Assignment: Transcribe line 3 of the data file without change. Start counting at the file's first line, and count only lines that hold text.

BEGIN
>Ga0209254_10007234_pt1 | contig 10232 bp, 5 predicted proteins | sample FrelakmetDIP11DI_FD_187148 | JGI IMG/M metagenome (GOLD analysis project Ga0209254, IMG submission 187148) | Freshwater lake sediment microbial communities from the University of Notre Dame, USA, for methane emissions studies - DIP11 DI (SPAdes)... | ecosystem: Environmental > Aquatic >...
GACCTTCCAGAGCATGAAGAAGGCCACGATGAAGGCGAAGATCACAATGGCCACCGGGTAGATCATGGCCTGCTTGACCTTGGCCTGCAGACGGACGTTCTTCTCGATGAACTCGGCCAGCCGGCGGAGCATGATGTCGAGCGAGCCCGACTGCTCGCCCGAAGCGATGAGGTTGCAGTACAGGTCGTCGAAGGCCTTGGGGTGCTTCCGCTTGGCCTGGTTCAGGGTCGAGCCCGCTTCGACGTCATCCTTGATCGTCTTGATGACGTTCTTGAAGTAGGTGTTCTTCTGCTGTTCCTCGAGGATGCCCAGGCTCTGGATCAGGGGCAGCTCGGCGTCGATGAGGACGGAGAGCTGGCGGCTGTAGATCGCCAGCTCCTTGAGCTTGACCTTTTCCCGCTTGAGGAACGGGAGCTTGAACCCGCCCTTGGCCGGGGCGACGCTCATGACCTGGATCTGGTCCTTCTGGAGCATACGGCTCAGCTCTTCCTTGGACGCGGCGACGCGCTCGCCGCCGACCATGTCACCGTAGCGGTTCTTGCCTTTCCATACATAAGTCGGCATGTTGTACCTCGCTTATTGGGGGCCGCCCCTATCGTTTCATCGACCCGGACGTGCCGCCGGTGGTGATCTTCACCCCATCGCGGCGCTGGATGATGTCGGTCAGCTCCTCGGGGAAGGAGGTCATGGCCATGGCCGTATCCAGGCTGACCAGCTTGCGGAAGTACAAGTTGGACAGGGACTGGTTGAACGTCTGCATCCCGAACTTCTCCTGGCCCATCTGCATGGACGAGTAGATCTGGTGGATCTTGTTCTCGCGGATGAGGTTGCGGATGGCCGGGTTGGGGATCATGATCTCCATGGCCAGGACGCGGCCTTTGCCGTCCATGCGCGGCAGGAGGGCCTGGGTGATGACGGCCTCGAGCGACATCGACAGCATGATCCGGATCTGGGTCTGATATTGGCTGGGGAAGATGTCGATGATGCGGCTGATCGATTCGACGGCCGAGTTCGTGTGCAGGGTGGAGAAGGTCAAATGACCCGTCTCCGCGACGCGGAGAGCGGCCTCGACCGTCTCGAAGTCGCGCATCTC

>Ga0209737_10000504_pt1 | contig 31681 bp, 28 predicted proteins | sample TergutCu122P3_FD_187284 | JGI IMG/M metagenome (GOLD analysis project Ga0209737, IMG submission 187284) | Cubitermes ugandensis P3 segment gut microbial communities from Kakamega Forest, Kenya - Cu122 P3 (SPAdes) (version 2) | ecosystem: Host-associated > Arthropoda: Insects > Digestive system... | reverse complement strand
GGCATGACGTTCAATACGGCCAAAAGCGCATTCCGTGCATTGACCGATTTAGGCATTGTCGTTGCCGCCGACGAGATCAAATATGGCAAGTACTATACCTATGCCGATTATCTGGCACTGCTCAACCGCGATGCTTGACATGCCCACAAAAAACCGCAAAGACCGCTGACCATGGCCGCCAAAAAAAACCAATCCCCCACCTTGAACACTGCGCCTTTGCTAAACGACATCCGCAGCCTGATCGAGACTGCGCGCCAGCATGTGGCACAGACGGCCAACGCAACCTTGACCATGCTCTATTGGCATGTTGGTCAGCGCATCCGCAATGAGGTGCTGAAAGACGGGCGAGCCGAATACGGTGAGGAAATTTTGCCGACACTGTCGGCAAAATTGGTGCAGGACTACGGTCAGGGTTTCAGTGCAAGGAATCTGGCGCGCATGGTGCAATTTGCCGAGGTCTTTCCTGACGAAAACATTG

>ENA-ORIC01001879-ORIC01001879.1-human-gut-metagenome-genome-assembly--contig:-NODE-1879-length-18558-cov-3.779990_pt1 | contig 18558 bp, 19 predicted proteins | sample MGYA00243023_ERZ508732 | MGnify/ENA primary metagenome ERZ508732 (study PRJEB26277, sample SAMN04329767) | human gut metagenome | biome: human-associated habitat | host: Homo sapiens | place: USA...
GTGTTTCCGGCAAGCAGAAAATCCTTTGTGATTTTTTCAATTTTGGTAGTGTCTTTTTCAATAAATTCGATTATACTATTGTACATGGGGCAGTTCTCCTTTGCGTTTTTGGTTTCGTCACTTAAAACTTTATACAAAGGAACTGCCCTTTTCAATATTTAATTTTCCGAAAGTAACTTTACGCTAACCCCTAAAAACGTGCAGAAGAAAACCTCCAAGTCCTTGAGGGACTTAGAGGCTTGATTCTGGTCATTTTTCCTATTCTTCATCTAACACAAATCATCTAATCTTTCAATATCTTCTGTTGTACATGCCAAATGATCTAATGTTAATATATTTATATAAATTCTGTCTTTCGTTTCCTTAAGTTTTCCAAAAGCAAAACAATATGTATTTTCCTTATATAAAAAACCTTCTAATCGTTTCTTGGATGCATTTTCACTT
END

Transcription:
>Ga0209737_10000504_pt1 | contig 31681 bp, 28 predicted proteins | sample TergutCu122P3_FD_187284 | JGI IMG/M metagenome (GOLD analysis project Ga0209737, IMG submission 187284) | Cubitermes ugandensis P3 segment gut microbial communities from Kakamega Forest, Kenya - Cu122 P3 (SPAdes) (version 2) | ecosystem: Host-associated > Arthropoda: Insects > Digestive system... | reverse complement strand